• Michael Coates
We have hydro in the north, Solar in the sunbelt and wind in the vast middle of the country and a smattering of geo thermal. All are renewable non polluting. . My experience is with solar in Southern California. Solar PV is today by far the cheapest way to provide motive power for a car. How cheap? Around $0.35cents a gallon of gas equivalent.

I want to point out that this is my real world experience not a theoretical or academic exercise. We have been driving for 5 years with electric cars, an 06 gem e4 with 8,000 sunshine powered miles and a Mini-E with 25,000 sunshine powered miles. In 2007 we installed 4.5kw of Solar PV to power the home and in 2009 we added 3kw of Solar P.V.

As a driver who has driven for 32 years buying gas, and then the last few years driving on sunshine, I plan on driving for another 25 years or so. The cost to drive those miles on gas is over 100k. The cost to drive those miles on sunshine is less than 10K.

It’s far cheaper already, and it’s very easy to do. The best part, solar is a fixed cost, it is renewable, domestic, supports local jobs and our local economy, and the sun never raises its prices.

Here is a link to our production.

And here is a link to a page with my actual cost.

· · 7 years ago

@EVNow: I wouldn't take the bet, but I think I may look at a historical chart to see if that makes sense. I know gas prices are much more volatile (as are natural gas prices), but that because they aren't regulated like electricity here in the USA.
@Peder Norby: Congrats on all those sun-powred EV miles. Some people forget that NEVs rack up the miles too and sometimes are the most practical EV out there. But I'm curious, did you factor in the cost of the PV panels and installation? And have you amortized it out for the expected life of the panels? Of course, the state subsidies on solar help make it more competitive right now.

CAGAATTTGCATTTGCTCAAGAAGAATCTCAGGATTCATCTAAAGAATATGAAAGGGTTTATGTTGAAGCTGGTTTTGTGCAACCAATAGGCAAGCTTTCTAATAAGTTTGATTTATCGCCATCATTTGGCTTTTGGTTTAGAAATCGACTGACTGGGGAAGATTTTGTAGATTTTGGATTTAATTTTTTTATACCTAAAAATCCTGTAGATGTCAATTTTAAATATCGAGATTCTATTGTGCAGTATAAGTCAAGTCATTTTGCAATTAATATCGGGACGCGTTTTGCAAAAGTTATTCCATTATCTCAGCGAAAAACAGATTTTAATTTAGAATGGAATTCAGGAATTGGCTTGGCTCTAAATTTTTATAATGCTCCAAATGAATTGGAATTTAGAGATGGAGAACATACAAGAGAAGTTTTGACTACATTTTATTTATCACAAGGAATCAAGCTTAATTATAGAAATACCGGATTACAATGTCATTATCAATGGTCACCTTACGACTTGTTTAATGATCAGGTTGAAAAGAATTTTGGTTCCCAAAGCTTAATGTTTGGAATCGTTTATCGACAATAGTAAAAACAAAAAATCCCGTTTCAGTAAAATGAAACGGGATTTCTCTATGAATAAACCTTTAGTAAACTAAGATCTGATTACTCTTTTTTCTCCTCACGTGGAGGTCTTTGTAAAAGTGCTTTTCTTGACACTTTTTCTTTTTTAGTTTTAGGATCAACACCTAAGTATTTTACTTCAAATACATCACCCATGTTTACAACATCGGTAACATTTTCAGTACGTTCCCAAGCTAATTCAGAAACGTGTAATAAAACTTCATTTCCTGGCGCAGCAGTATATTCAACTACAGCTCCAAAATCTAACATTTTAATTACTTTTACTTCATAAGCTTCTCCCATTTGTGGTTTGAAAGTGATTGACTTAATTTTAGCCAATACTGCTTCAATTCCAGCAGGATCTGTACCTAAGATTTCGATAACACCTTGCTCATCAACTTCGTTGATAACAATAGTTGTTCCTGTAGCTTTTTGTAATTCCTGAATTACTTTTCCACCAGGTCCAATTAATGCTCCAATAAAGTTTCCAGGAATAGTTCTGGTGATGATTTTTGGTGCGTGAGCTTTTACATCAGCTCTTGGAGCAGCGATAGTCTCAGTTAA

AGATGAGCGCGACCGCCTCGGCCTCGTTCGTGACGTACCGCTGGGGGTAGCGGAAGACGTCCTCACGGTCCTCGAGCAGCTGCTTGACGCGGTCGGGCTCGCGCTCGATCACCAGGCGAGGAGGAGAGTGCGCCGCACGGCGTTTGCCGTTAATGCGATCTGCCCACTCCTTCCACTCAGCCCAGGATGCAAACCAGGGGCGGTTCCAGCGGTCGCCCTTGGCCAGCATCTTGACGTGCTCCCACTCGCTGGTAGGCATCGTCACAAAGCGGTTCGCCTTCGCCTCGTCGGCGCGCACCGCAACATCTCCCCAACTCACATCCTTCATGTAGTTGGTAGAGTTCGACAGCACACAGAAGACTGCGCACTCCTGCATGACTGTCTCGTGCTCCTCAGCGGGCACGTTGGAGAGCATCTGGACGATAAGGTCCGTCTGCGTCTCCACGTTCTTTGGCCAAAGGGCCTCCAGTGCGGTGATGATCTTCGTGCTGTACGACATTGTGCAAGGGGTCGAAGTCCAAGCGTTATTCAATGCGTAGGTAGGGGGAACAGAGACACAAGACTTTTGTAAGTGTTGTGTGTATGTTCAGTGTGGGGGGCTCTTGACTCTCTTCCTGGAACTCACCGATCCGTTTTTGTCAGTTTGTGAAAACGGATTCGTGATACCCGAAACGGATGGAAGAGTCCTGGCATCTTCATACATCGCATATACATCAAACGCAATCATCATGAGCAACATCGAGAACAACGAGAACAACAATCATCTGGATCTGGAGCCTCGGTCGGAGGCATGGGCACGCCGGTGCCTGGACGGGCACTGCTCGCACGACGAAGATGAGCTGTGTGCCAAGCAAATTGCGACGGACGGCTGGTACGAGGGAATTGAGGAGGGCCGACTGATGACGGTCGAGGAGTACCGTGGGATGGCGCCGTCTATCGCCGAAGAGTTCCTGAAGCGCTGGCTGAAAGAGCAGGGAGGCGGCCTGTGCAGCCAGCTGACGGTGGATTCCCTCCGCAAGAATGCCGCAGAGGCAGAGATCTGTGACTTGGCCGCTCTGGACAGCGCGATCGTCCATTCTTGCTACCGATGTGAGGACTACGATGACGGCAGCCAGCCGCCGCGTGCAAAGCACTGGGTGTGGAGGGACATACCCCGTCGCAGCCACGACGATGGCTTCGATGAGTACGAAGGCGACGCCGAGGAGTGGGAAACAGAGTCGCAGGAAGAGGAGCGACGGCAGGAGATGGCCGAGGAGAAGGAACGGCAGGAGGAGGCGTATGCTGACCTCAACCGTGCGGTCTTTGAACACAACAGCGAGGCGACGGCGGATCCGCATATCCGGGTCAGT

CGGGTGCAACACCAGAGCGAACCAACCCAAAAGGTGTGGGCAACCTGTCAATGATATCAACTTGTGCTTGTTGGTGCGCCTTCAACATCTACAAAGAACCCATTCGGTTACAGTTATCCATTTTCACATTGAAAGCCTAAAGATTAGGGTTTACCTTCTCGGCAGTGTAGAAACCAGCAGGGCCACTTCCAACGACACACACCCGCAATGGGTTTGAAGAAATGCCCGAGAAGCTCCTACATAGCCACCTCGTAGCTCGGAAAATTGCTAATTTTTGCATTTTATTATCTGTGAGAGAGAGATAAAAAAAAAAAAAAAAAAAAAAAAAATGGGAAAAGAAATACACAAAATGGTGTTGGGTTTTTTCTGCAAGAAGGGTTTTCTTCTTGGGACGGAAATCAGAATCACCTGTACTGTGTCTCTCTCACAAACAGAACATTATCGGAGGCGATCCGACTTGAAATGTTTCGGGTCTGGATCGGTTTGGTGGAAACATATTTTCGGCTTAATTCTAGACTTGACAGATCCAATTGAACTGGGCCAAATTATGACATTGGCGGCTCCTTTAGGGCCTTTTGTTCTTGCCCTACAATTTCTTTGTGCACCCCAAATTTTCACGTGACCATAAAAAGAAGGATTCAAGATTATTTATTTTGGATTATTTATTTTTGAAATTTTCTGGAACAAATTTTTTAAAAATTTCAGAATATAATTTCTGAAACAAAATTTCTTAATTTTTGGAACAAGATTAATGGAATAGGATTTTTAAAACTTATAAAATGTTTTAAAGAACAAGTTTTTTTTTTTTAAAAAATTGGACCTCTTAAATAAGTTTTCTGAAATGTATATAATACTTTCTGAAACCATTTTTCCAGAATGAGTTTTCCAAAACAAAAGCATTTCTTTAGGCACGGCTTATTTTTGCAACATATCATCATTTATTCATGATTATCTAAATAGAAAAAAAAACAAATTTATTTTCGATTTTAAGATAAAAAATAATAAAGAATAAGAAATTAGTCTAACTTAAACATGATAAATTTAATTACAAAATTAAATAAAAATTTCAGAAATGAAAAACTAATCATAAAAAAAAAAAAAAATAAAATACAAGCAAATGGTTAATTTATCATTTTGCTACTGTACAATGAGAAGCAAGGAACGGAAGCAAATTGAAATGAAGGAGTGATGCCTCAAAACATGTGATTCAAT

· Peder Norby (not verified) · 7 years ago

Hi Michael,
The NEVs are great, we are in a costal city with grid connected low speed roads and we can get practically everwhere we need to go with our gem. Safety is an issue but they are just as safe as walking, biking, or a scooter or motorcycle if used on low speed roads.

Th graph is just that. Our final cost for the intallation done in 07 was $4650 per KW and in 09 when we added our "gas station" it was $3950 per kw. The main difference was the 09 intallation we got the whole 30% federal tax credit, in 07 it was capped at $2000 for residential systems. The state incentive in Ca is now pretty much expired.

That $3950 per kw cost times the 1.65kw size sytem is the installed cost of $6500 and then I added 1 additional inverter in year 15. The 25 years is the warenteed time of the sytem although it will continue to produce after.

In about two more years our sytem will be "cost neutral" meaning the system cost cost is the same as the utility bills and gasoline bills I would have paid for the past 4 years plus the next two. After that its basically free energy.

Yes we got a tax credit, we also get one for our mortgage interest, my consulting expenses, our college cost for our children. and I don't even want to start on the cash for clunkers or write offs for vehicles greater than 6500 lbs gvw, not to mention tax breaks or subsiides for other energy sources.

There are thousands (perhaps more?) of tax breaks and credits in the system, solar PV and electric cars are part of that as well.


· · 7 years ago

@Peder Norby: I know NEVs from several years of working with GEM. Still kicking myself for not adding one to my fleet when they were really cheap. Thanks for all of your background and accounting; it looks like you've got yourself a serious system that's clearly going to be paying for itself and more.

· Priusmaniac (not verified) · 7 years ago

Does anybody think that our asbestos mines were depleted when we decided to stop digging for it? No they were not and there is still a lot in the ground waiting to be mined. So why aren't we doing it? Well, because it was forbidden. Why was it forbidden? Because asbestos use had strings attached to it, so we stopped using it.
The coal we use today comes from mines that are far from being depleted. So will we still have coal in the future? Yes, there will be plenty in the ground waiting to be mined. Will we be doing it? No, because it will be forbidden because coal had strings attached to it. We will have stopped using it.

· · 7 years ago

@Michael Coates · When you take a look at historical oil prices also carefully look at production in the last 5 years. Oh BTW, do you know Chinese car market is larger than US's ? I'll let you connect the dots.

I think all of us can agree on one thing.

The grid will get cleaner and the oil will get dirtier. That is enough of a reason to buy EVs now (and thus my screen name).

· · 7 years ago